A Candidate Who Mirrors Their Lives
Tuesday, March 18, 2008
Back in September, they were seemingly alone.
Young black professionals, raised on MTV and "The Cosby Show," flocked to Washington's hot spots as the annual conference of the Congressional Black Caucus became all about Barack Obama. Raising money for him. Getting a glimpse of him. Just being a part of him.
A crowd peppered with a doctor, some lawyers and grad students mingled over Hennessy and hope while hip-hop throbbed at Bohemian Caverns on U Street. Outside, an artist put browns and blues and blacks together on a canvas and a picture gradually emerged: Sen. Barack Obama, possible president.
Entrance into the nightclub that Wednesday evening was a $25 contribution to the Obama campaign. "That's a bad night at Love," said Jarvis Houston, 30, of Chicago, referring to the popular D.C. club. "That's two drinks."
Back then, there was an exclusivity to it all. A velvet rope. A woman with a clipboard and a list of names. By the time the weekend was over, the crowd had raised nearly $11,000 at the Caverns and rustled up $150,000 at Oya restaurant for the candidacy of a man they could claim as their own.
This mid-20s to mid-40s generation has never questioned Obama's authenticity as a black man, even as their parents voiced doubt before voting began about a biracial candidate who never marched for civil rights. To many young black professionals, Obama was black like them. They brought the noise with Public Enemy but could sing along with Duran Duran.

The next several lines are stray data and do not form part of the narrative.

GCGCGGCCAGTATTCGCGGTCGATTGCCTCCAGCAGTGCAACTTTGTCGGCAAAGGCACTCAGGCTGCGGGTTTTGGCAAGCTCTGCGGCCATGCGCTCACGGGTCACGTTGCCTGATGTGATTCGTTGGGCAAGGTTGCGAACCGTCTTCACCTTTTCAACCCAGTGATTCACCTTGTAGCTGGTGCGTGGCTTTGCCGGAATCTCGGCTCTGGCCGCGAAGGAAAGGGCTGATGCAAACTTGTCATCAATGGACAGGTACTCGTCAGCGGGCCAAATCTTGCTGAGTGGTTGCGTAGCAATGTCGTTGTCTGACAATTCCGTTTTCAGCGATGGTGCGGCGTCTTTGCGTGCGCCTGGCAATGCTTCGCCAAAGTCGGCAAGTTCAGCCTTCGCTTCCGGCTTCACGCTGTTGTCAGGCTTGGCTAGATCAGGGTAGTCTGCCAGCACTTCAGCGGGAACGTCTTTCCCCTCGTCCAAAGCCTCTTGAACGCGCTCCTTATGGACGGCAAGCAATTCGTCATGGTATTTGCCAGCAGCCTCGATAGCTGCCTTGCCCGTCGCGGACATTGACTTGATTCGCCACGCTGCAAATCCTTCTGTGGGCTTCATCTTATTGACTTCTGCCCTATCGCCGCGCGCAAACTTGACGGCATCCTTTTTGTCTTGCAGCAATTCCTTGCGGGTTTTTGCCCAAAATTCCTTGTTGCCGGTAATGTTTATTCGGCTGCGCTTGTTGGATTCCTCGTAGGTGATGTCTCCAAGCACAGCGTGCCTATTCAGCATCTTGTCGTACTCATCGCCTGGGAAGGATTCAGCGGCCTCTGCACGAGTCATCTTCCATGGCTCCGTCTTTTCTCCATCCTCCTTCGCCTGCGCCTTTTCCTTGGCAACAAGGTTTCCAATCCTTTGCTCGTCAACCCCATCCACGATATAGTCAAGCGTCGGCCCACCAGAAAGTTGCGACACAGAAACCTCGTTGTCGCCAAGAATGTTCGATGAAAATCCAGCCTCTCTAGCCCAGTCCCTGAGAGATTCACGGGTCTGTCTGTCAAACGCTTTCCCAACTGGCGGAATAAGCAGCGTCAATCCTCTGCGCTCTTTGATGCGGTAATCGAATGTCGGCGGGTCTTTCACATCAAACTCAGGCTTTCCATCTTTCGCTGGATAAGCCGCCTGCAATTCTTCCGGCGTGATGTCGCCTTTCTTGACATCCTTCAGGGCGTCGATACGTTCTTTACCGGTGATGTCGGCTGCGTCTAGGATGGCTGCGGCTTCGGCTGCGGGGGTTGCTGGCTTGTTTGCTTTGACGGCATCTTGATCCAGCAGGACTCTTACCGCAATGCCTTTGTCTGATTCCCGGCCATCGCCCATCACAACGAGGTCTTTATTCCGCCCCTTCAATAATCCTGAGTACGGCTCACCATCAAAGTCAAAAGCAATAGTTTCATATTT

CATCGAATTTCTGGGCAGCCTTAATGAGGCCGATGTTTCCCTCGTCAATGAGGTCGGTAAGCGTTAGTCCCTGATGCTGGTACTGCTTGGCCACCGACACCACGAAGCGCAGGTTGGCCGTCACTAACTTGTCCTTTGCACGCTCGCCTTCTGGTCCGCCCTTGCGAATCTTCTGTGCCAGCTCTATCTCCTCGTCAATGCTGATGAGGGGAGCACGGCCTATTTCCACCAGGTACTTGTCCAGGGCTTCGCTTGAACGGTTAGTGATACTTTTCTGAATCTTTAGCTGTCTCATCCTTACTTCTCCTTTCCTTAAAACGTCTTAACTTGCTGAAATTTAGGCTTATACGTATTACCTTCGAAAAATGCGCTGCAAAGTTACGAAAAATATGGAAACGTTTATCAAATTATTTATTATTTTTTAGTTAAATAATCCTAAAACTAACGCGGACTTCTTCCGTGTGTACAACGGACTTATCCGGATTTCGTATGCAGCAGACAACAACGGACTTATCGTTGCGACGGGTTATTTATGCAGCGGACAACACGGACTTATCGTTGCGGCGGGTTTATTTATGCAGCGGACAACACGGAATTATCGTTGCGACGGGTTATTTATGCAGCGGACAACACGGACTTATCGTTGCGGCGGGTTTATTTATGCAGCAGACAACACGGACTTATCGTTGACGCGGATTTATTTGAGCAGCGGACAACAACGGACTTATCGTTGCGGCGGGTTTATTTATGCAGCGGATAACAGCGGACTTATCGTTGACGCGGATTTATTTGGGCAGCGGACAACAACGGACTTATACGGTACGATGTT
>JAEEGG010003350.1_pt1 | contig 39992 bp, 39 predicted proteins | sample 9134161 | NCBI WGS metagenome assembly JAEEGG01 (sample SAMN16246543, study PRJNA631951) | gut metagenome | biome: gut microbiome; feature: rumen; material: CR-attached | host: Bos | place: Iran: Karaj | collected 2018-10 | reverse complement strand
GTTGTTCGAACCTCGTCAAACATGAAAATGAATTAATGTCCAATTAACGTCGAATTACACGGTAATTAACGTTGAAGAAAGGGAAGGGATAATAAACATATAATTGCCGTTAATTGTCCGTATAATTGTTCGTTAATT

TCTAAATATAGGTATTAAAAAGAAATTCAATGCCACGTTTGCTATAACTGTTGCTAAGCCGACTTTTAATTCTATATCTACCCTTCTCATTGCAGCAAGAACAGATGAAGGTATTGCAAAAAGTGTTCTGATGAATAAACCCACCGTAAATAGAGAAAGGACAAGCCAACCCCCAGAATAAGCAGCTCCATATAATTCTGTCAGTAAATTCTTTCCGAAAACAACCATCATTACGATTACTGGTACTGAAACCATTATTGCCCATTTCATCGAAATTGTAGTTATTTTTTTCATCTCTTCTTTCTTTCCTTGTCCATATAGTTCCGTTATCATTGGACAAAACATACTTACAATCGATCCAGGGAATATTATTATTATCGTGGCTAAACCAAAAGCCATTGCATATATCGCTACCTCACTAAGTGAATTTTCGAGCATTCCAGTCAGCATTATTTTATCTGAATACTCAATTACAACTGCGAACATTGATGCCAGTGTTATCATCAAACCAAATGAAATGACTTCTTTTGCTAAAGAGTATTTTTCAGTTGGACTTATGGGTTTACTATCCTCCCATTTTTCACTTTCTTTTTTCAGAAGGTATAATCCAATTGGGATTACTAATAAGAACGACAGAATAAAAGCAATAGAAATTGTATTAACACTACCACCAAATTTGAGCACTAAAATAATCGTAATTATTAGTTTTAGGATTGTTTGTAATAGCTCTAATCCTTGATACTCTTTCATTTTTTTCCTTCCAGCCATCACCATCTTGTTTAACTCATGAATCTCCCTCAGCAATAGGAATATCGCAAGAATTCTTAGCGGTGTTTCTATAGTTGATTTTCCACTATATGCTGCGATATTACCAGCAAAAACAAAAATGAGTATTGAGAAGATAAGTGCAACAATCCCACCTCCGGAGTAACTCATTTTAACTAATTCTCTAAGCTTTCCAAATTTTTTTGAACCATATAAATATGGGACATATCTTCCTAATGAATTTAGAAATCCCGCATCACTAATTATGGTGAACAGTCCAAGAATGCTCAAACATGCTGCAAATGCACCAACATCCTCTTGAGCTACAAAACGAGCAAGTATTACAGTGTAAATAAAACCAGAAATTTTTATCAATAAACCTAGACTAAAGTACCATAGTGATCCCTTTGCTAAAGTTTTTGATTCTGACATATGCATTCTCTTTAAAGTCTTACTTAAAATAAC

To them, Barack and Michelle were Cliff and Clair, and they were headed to the White House with their two little Rudys. They embraced his candidacy early and slapped Obama '08 bumper stickers on their cars.
"He is very familiar to them," says Mary Pattillo, a professor of sociology and African American studies at Northwestern University. "He's done a great job of doing what middle-class blacks do, work in a predominantly white world but still maintain a sense of racial identity and groundedness."
Now, Obama has piled up primary wins from Alaska to Maine and built broad support across all parts of American society, to the deep satisfaction of these early adopters. Their moods rise and fall with his campaign's successes and setbacks, disappointed after Clinton wins in Texas and Ohio but confident their man will still claim the prize. They worry that controversial rhetoric from the senator's former pastor will influence uncommitted superdelegates, then enumerate Obama's lead in the popular vote, number of wins and pledged delegates.
He is part of a new generation of black political leaders, including Mayor Adrian Fenty, Newark Mayor Cory Booker, Maryland Lt. Gov. Anthony Brown and Massachusetts Gov. Deval Patrick, that did not emerge from the black activism of the '60s. Nor did he emerge from the black church, once the incubator of African American political leadership, says Bart Landry, a sociology professor at the University of Maryland. His candidacy marks "the political maturation of the black community," he says. "Finally, black leadership is not coming from the church, it's coming from the secular society."
Those who are young, black and affluent also have matured, Landry says, noting that while their parents may have sought to integrate white neighborhoods, this generation is establishing its own communities. They have helped to create wealthy enclaves in Prince George's County and in DeKalb County, Ga., he points out.
One of those is Darryl Wiggins, 46, who owns a copying business and lives in Shepherd Park. He co-hosted the Oya fundraiser last fall. "I knew other people would vote for him," says Wiggins, "because he has the best judgment and the best ideas."